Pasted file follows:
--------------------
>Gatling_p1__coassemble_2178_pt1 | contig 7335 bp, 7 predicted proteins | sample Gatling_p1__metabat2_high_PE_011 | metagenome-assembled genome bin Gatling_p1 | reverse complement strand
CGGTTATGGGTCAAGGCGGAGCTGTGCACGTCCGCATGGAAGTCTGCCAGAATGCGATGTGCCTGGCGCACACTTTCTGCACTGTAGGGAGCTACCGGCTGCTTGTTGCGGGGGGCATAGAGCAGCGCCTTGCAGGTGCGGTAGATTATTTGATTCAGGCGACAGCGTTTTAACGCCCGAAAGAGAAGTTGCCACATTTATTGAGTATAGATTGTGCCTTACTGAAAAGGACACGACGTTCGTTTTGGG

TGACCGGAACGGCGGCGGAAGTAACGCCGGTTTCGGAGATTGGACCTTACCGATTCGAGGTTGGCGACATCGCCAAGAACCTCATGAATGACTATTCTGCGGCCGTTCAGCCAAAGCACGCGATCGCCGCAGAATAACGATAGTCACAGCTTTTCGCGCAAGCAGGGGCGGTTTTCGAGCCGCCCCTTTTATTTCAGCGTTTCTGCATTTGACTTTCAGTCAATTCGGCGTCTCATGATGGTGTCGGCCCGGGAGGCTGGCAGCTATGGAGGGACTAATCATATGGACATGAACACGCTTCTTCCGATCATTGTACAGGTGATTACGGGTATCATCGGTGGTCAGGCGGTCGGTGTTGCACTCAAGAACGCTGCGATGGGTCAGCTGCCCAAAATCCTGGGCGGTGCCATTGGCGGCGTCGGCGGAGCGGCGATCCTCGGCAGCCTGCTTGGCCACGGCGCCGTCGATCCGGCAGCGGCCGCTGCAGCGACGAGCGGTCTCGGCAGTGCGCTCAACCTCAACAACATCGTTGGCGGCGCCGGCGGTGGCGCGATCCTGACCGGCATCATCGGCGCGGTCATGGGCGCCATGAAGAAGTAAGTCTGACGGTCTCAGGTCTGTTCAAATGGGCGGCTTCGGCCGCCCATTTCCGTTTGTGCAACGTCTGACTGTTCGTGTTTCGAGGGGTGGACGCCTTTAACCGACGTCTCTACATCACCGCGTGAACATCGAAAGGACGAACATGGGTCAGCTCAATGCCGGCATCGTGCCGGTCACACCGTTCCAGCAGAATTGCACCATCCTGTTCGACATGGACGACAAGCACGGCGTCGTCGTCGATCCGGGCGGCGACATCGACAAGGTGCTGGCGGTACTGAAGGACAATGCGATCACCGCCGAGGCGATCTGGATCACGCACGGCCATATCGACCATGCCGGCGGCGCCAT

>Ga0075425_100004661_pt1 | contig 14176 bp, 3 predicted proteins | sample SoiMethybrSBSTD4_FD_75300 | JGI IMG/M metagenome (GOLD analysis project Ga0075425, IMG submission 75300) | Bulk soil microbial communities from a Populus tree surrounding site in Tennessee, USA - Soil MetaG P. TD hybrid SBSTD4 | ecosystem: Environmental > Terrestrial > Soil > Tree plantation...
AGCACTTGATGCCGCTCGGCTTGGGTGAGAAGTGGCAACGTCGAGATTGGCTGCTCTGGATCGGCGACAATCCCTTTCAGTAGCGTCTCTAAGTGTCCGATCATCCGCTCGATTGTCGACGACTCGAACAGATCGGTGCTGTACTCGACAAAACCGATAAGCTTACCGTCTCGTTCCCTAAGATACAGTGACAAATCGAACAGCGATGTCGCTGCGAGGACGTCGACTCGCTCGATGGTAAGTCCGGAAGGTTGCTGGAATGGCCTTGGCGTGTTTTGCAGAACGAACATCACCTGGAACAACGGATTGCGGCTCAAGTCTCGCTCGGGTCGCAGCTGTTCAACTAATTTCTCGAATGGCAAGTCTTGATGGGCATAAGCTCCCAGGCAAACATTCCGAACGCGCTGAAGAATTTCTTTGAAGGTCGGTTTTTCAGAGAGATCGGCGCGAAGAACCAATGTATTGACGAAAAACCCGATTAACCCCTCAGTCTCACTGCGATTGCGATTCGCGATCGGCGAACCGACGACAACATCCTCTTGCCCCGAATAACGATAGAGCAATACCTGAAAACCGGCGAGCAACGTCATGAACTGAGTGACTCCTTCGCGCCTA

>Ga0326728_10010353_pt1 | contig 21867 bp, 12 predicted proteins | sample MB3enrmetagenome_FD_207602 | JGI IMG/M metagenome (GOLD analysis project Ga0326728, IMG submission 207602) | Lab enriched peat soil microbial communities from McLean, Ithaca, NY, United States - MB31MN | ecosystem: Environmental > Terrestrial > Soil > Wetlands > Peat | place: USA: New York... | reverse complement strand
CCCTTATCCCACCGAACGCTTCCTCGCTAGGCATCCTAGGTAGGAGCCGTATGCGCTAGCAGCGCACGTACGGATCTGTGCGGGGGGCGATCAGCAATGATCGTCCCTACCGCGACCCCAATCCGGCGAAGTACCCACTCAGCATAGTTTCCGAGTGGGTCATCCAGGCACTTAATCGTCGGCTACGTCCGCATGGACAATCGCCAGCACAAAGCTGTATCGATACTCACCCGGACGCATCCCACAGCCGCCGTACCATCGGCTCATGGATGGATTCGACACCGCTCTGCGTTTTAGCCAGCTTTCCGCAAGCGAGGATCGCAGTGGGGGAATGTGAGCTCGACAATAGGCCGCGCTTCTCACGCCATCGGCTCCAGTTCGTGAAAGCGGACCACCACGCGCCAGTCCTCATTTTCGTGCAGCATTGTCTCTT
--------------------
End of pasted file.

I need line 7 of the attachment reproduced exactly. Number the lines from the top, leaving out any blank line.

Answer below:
CCCTTATCCCACCGAACGCTTCCTCGCTAGGCATCCTAGGTAGGAGCCGTATGCGCTAGCAGCGCACGTACGGATCTGTGCGGGGGGCGATCAGCAATGATCGTCCCTACCGCGACCCCAATCCGGCGAAGTACCCACTCAGCATAGTTTCCGAGTGGGTCATCCAGGCACTTAATCGTCGGCTACGTCCGCATGGACAATCGCCAGCACAAAGCTGTATCGATACTCACCCGGACGCATCCCACAGCCGCCGTACCATCGGCTCATGGATGGATTCGACACCGCTCTGCGTTTTAGCCAGCTTTCCGCAAGCGAGGATCGCAGTGGGGGAATGTGAGCTCGACAATAGGCCGCGCTTCTCACGCCATCGGCTCCAGTTCGTGAAAGCGGACCACCACGCGCCAGTCCTCATTTTCGTGCAGCATTGTCTCTT